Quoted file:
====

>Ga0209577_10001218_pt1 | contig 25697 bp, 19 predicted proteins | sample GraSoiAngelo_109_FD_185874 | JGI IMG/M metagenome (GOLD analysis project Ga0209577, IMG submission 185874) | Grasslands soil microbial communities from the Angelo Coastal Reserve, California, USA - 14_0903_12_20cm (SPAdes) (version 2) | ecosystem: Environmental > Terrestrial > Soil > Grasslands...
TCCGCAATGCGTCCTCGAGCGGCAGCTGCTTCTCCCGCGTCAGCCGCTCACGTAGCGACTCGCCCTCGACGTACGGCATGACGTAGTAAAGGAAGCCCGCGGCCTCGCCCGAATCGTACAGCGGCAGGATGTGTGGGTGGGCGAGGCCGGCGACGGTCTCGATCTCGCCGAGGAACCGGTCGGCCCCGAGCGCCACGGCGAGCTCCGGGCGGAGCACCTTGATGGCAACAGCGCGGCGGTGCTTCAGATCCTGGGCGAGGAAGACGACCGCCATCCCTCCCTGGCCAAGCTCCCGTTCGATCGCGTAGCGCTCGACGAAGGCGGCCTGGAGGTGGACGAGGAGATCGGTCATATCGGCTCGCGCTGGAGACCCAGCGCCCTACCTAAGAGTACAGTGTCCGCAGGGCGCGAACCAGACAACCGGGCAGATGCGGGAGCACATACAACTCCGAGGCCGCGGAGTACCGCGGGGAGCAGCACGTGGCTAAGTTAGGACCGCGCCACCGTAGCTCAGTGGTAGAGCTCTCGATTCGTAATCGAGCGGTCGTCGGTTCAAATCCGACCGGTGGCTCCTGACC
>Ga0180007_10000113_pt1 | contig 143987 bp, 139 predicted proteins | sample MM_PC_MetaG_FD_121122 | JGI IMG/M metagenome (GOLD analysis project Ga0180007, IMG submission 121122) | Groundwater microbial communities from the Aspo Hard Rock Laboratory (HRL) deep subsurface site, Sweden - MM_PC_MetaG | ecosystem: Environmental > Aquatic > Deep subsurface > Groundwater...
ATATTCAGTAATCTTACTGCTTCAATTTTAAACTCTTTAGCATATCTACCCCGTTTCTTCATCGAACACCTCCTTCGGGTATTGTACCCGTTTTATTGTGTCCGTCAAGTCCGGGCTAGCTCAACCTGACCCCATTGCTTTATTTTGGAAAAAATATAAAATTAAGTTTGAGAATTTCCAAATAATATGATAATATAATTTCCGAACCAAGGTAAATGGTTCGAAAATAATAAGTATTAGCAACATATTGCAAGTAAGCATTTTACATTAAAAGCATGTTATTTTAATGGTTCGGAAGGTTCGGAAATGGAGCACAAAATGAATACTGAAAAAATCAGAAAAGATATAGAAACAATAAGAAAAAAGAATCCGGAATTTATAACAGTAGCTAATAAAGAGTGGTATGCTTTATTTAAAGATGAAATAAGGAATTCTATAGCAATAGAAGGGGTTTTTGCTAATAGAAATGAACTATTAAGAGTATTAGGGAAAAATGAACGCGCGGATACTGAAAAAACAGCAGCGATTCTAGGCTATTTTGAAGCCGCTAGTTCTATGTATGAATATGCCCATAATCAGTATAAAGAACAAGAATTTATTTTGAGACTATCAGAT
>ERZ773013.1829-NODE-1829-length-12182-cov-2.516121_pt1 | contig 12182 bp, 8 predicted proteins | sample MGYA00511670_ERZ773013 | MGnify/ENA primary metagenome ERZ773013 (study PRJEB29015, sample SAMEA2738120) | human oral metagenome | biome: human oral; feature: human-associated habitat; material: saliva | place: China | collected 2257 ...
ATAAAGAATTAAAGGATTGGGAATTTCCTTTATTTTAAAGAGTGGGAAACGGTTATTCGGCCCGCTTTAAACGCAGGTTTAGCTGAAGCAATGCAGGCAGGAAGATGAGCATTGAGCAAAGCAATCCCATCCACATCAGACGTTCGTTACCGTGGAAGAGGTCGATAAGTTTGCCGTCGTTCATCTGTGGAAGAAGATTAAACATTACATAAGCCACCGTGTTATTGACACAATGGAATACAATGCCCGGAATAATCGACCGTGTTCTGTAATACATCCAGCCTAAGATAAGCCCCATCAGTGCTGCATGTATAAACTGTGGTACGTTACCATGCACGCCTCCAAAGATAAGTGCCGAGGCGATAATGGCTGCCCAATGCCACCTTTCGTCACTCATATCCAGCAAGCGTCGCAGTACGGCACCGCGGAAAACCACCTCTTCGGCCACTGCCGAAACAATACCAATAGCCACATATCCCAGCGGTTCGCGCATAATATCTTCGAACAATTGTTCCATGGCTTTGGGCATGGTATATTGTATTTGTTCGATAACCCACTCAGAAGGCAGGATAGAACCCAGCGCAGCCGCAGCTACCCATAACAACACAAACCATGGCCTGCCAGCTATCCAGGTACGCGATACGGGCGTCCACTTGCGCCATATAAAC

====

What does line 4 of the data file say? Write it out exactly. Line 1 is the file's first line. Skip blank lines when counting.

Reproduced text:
ATATTCAGTAATCTTACTGCTTCAATTTTAAACTCTTTAGCATATCTACCCCGTTTCTTCATCGAACACCTCCTTCGGGTATTGTACCCGTTTTATTGTGTCCGTCAAGTCCGGGCTAGCTCAACCTGACCCCATTGCTTTATTTTGGAAAAAATATAAAATTAAGTTTGAGAATTTCCAAATAATATGATAATATAATTTCCGAACCAAGGTAAATGGTTCGAAAATAATAAGTATTAGCAACATATTGCAAGTAAGCATTTTACATTAAAAGCATGTTATTTTAATGGTTCGGAAGGTTCGGAAATGGAGCACAAAATGAATACTGAAAAAATCAGAAAAGATATAGAAACAATAAGAAAAAAGAATCCGGAATTTATAACAGTAGCTAATAAAGAGTGGTATGCTTTATTTAAAGATGAAATAAGGAATTCTATAGCAATAGAAGGGGTTTTTGCTAATAGAAATGAACTATTAAGAGTATTAGGGAAAAATGAACGCGCGGATACTGAAAAAACAGCAGCGATTCTAGGCTATTTTGAAGCCGCTAGTTCTATGTATGAATATGCCCATAATCAGTATAAAGAACAAGAATTTATTTTGAGACTATCAGAT